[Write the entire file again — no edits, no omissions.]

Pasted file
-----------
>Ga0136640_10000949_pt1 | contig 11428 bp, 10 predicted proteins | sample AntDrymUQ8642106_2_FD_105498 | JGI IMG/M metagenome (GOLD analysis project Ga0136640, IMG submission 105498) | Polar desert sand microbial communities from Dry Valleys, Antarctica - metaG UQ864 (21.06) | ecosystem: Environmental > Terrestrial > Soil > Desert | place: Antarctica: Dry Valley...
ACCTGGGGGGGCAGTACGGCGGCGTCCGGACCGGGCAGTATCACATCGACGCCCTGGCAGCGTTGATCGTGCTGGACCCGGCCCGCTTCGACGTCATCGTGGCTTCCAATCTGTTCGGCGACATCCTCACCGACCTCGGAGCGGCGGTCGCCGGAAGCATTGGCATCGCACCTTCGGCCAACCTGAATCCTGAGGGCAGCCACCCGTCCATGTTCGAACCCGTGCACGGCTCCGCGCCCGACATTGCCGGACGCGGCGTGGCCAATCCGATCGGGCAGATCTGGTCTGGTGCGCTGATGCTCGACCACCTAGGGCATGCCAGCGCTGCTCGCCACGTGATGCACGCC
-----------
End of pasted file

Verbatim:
>Ga0136640_10000949_pt1 | contig 11428 bp, 10 predicted proteins | sample AntDrymUQ8642106_2_FD_105498 | JGI IMG/M metagenome (GOLD analysis project Ga0136640, IMG submission 105498) | Polar desert sand microbial communities from Dry Valleys, Antarctica - metaG UQ864 (21.06) | ecosystem: Environmental > Terrestrial > Soil > Desert | place: Antarctica: Dry Valley...
ACCTGGGGGGGCAGTACGGCGGCGTCCGGACCGGGCAGTATCACATCGACGCCCTGGCAGCGTTGATCGTGCTGGACCCGGCCCGCTTCGACGTCATCGTGGCTTCCAATCTGTTCGGCGACATCCTCACCGACCTCGGAGCGGCGGTCGCCGGAAGCATTGGCATCGCACCTTCGGCCAACCTGAATCCTGAGGGCAGCCACCCGTCCATGTTCGAACCCGTGCACGGCTCCGCGCCCGACATTGCCGGACGCGGCGTGGCCAATCCGATCGGGCAGATCTGGTCTGGTGCGCTGATGCTCGACCACCTAGGGCATGCCAGCGCTGCTCGCCACGTGATGCACGCC